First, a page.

The fiscal cliff involves US$600 billion in automatic tax hikes and spending cuts effective in early 2013 if US lawmakers fail to agree on reducing the budget deficit.
US fiscal cliff deal sets off bull charge in Hong Kong, US stock markets
Mainland insurers and brokerages lead rally as Hang Seng Index gains 2.9pc on the first trading day of the new year; US stocks rise 2pc
Hong Kong stocks kicked off the new year with a 19-month high in heavy trading and could open even higher today if they track the overnight US market that rallied after the Congress approved a deal to avoid a "fiscal cliff".
The Hang Seng Index rose 2.89 per cent on its first trading day of the year to finish at 23,311.98 points, breaching the 23,000 level for the first time since June 2011. Turnover was HK$82.44 billion, 32 per cent more than the 30-day average.
Yesterday's gain was the index's best start to a new year since 2009, when it rose 4.55 per cent.
"The removal of the overhang of the fiscal cliff boosted investors' risk appetite, especially for those growth-sensitive shares," said Baring Asset Management fund manager Khiem Do.
"New funds are chasing shares that have been underweight last year, such as Chinese banks, insurers and brokerages," Do said.
In a 257-167 vote, the US Congress backed a deal to avert a combination of tax increases and spending cuts that had threatened to dampen the economy.
The US markets welcomed the deal, with all 10 groups in the S&P 500 and all 30 stocks in the Dow Jones Industrial Average rising. Both indices jumped about 2 per cent in early trading.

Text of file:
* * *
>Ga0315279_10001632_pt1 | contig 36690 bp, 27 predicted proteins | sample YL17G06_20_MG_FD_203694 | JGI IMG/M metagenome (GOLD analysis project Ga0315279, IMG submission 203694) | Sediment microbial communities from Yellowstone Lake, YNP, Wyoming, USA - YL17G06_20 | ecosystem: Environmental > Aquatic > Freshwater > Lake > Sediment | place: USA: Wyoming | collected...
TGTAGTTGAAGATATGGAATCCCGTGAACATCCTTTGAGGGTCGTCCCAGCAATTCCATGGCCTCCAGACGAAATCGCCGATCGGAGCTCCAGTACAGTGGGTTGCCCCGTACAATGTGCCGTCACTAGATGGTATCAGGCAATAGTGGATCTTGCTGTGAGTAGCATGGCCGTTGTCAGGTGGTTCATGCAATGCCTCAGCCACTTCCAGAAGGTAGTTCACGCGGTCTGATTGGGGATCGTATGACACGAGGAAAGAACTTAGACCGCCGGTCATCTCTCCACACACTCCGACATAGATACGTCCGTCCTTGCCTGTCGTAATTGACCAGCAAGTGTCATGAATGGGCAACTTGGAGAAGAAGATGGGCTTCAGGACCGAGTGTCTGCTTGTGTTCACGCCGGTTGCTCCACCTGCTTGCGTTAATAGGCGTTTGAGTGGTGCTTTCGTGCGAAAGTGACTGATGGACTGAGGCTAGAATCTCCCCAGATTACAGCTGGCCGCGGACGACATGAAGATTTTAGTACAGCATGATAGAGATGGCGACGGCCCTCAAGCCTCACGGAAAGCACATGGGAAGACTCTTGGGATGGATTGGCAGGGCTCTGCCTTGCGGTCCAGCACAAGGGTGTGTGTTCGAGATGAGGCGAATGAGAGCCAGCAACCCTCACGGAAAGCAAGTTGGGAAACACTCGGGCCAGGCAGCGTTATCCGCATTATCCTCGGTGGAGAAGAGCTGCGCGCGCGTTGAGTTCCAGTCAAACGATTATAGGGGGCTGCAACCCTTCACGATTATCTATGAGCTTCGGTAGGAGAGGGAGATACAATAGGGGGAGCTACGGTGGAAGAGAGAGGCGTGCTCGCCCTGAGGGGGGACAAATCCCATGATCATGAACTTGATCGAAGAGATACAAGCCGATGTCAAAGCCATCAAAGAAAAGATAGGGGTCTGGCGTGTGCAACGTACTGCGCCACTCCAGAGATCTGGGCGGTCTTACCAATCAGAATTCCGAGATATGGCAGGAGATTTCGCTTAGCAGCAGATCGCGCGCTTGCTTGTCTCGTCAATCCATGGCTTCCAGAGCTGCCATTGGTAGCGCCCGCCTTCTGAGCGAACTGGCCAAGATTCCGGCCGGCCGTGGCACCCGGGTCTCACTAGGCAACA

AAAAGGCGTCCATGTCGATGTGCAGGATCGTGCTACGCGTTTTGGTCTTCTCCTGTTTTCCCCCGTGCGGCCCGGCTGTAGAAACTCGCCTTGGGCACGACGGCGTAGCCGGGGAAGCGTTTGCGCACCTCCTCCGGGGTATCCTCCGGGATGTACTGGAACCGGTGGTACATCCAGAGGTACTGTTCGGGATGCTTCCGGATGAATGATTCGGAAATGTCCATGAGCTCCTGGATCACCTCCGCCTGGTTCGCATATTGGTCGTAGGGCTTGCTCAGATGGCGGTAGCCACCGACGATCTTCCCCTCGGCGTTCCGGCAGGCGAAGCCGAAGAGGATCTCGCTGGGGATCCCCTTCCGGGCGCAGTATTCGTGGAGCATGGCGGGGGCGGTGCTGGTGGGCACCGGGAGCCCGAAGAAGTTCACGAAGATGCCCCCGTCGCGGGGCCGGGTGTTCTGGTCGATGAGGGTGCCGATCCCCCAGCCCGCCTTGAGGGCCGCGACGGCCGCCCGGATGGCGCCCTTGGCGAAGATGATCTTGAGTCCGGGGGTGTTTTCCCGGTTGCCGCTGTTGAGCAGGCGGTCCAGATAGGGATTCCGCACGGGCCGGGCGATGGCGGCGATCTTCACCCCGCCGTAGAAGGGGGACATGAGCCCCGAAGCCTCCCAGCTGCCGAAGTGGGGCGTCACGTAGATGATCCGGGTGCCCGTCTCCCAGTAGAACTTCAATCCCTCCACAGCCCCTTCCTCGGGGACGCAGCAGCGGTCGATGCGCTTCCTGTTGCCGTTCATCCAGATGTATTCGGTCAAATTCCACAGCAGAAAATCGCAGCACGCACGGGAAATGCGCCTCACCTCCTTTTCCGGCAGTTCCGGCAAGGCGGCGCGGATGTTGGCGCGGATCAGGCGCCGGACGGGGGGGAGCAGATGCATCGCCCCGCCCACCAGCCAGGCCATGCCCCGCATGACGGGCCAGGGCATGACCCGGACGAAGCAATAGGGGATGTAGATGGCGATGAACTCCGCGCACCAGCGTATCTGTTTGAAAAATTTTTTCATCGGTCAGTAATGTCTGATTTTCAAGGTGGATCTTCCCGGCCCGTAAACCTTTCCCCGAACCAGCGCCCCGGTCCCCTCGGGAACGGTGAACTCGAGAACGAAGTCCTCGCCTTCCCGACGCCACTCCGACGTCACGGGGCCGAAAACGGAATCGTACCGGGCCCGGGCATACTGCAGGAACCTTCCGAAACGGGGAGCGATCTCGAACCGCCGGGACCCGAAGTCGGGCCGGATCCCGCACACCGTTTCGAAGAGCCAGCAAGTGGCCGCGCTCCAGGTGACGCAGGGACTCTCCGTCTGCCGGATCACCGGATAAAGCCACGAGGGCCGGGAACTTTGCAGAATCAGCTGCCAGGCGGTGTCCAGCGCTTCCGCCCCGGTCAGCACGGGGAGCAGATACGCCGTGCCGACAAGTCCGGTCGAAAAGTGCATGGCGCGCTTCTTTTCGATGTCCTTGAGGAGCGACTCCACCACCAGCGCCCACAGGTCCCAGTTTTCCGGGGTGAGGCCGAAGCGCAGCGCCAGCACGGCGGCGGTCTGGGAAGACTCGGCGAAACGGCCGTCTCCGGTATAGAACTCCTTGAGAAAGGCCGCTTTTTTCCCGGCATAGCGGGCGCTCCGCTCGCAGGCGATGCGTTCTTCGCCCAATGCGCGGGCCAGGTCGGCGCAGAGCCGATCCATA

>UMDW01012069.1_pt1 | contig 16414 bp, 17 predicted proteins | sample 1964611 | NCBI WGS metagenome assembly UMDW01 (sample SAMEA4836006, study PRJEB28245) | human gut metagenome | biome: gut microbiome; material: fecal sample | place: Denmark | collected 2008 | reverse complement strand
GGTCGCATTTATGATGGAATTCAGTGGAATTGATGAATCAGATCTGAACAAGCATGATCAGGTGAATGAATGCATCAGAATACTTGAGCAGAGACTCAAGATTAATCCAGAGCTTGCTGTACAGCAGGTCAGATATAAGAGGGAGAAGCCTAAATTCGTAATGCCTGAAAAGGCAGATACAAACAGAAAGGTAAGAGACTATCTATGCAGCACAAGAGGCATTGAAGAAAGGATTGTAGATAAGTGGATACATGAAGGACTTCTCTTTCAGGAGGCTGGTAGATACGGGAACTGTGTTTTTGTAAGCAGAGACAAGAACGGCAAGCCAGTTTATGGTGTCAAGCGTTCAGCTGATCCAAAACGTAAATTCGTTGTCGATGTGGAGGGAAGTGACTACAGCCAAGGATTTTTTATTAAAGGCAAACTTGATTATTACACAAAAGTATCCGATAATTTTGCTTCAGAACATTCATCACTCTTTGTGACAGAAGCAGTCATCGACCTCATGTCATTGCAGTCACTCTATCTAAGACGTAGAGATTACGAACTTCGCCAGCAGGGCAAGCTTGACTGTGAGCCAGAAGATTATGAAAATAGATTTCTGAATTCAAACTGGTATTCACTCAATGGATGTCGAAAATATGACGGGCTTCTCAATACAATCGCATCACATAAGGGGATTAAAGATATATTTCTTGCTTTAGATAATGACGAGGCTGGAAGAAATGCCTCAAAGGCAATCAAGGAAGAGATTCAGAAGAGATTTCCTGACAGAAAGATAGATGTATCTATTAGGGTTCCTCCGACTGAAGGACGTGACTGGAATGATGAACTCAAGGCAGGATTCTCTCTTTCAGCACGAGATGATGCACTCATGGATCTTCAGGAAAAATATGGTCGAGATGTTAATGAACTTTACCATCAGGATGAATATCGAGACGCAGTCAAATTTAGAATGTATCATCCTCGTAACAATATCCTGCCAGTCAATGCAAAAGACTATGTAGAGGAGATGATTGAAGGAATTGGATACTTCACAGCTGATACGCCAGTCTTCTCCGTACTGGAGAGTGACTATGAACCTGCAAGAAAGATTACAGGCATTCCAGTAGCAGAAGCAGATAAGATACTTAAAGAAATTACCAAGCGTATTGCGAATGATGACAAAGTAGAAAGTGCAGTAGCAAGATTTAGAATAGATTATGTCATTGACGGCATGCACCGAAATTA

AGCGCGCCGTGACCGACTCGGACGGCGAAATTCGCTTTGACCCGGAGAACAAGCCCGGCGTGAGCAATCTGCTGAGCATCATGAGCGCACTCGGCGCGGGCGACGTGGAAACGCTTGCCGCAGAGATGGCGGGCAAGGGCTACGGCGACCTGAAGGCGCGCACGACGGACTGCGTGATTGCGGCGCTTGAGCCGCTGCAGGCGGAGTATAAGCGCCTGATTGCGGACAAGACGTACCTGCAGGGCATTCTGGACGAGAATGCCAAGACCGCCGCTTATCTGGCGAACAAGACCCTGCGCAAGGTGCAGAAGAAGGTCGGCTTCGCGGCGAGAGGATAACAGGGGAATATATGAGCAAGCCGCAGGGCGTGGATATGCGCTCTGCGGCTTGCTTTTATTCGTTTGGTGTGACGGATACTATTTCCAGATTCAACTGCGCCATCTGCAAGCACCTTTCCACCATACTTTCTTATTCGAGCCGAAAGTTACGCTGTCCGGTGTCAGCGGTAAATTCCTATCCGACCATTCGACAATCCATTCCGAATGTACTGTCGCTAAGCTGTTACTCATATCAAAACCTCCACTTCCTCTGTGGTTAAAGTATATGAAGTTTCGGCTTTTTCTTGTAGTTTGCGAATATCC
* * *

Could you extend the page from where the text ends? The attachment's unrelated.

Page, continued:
The rally also followed new evidence that manufacturing is steadying in the US. The Institute for Supply Management said its index of manufacturing activity rose to 50.7 in December from 49.5 in November. A reading above 50 signals expansion.
The Stoxx Europe 600 Index, meanwhile, rose 2 per cent to its highest since February 2011.
In Hong Kong, insurers and brokerages led the pack after the mainland securities regulator said it would allow asset management units and brokerages to set up mutual funds.
Industrial and Commercial Bank of China rose 3.64 per cent to finish at HK$5.70 while Construction Bank of China added 3.38 per cent to HK$6.43, Ping An Insurance gained 5.16 per cent to HK$68.25 and China Life Insurance climbed 6.72 per cent to HK$27.
Insurers and brokers would continue to be chased by funds as they were the "proxy of China's A shares", said Ben Kwong Man-bun, the head of research at KGI Asia.
Some growth-sensitive companies, such as mainland sportswear firms and metal producers, which have been the biggest laggards, were also among the biggest gainers.
Sportswear makers Li Ning and Anta Sports Products, which last year fell 18.3 and 25.7 per cent respectively, soared 11.9 per cent and 8.02 per cent yesterday.
Market heavyweight HSBC rose 2.34 per cent to HK$83.20.
Citing a traditional "January effect" for cyclical shares, which normally outperform the market at the beginning of the year, Do said mainland financial institutions and materials suppliers had the best chance to outperform in at least the first quarter in view of a possible rerating.
Additional reporting by Bloomberg